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Out of the Study and Into the Field

Out of the Study and Into the Field

Robert Parkin | Anne de Sales


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Outside France, French anthropology is conventionally seen as being dominated by grand theory produced by writers who have done little or no fieldwork themselves, and who may not even count as anthropologists in terms of the institutional structures of French academia. This applies to figures from Durkheim to Derrida, Mauss to Foucault, though there are partial exceptions, such as Lévi-Strauss and Bourdieu. It has led to a contrast being made, especially perhaps in the Anglo-Saxon world, between French theory relying on rational inference, and British empiricism based on induction and generally skeptical of theory. While there are contrasts between the two traditions, this is essentially a false view. It is this aspect of French anthropology that this collection addresses, in the belief that the neglect of many of these figures outside France is seriously distorting our view of the French tradition of anthropology overall. At the same time, the collection will provide a positive view of the French tradition of ethnography, stressing its combination of technical competence and the sympathies of its practitioners for its various ethnographic subjects.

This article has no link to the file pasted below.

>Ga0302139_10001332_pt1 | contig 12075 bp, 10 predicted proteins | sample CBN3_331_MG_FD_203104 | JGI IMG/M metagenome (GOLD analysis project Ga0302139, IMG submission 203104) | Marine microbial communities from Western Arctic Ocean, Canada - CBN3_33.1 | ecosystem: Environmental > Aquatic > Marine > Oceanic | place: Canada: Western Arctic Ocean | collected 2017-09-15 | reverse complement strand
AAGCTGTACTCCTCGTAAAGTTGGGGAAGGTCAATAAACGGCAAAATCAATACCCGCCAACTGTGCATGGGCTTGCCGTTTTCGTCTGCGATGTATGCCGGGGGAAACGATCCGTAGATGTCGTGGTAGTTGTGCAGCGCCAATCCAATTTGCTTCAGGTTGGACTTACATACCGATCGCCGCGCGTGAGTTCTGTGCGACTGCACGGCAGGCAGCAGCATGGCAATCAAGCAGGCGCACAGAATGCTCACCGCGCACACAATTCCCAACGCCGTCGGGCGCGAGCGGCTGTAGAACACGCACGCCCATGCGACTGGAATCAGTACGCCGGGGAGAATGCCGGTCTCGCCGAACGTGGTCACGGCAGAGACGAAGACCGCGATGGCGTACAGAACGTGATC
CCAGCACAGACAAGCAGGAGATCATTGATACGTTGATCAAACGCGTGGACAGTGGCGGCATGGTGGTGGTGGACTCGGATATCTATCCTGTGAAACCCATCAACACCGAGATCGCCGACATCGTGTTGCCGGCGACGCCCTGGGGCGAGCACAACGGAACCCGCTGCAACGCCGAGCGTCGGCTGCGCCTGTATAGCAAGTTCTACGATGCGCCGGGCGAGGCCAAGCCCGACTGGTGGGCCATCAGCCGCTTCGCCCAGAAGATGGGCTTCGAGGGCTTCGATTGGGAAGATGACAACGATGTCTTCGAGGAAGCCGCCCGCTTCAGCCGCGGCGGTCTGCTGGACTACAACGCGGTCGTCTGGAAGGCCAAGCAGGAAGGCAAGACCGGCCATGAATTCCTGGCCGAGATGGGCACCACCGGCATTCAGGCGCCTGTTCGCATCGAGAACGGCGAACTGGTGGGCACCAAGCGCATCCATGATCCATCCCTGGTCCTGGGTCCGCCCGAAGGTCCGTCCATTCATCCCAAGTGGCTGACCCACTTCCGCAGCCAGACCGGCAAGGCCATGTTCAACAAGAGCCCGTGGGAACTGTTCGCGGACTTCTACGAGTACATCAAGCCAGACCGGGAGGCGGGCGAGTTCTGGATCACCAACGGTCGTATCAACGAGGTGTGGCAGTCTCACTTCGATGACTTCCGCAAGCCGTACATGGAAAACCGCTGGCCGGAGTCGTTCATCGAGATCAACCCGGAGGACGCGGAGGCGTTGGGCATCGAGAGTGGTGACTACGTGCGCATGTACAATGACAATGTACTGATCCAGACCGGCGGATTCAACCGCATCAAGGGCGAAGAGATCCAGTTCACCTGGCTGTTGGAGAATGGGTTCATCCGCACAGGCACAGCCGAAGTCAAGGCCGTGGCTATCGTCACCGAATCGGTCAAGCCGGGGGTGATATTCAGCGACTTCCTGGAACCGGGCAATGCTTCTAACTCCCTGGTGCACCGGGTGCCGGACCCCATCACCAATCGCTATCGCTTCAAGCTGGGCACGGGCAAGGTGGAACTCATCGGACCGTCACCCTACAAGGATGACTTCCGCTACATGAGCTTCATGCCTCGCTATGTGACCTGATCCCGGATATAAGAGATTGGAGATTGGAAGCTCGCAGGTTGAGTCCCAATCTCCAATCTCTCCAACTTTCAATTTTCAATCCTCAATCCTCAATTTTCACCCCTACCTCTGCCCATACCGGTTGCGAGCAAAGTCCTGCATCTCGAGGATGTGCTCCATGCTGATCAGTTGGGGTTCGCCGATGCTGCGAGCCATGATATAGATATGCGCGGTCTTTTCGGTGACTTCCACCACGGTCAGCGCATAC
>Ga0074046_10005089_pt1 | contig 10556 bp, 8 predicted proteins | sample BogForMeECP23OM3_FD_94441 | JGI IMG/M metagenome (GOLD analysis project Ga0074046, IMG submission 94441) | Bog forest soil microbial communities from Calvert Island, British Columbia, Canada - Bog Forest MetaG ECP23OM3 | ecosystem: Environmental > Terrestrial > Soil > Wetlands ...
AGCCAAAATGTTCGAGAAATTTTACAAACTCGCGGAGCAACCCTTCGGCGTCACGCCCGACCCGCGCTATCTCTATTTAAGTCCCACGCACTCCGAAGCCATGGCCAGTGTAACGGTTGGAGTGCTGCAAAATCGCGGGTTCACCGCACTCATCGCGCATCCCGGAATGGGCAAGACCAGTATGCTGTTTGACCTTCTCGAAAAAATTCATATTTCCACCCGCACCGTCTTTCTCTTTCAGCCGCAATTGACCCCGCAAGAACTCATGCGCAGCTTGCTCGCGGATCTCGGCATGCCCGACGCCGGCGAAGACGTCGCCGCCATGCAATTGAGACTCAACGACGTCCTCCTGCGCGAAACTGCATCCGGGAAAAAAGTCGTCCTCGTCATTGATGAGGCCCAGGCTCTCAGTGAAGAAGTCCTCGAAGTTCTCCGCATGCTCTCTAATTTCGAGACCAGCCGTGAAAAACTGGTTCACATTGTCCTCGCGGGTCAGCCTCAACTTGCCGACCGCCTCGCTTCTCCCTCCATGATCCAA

This volume is fascinating and, in my view, particularly interesting in that it offers a considerable contribution to the history (even ethno-history) of anthropology.”  ·  L’Homme

Anne de Sales holds the position of Chercheur at the National Centre for Scientific Research (CNRS) in association with the University of Paris Ouest Nanterre. Her doctoral research focused on the shamanic tradition of the Kham-Magar of Northwestern Nepal and resulted in a monograph entitled Je suis né de vos jeux de tambours (Nanterre, Société d'ethnologie, 1991). Her recent work concerns the social and cultural impact of the Maoist uprising in rural Nepal that began in 1996, with special attention to local narratives.

Robert Parkin is a Departmental Lecturer in Social Anthropology at the University of Oxford. In 2002 he delivered five lectures on the French school of anthropology at the opening ceremony of the Max Planck Institute for Social Anthropology in Halle, Germany, since published as part of Fredrik Barth et al., One Discipline, Four Ways (Chicago UP, 2005). His other principal interests are in kinship, religion, and identity, and he has conducted field enquiries in Orissa (India), Poland, Italy, and Brussels.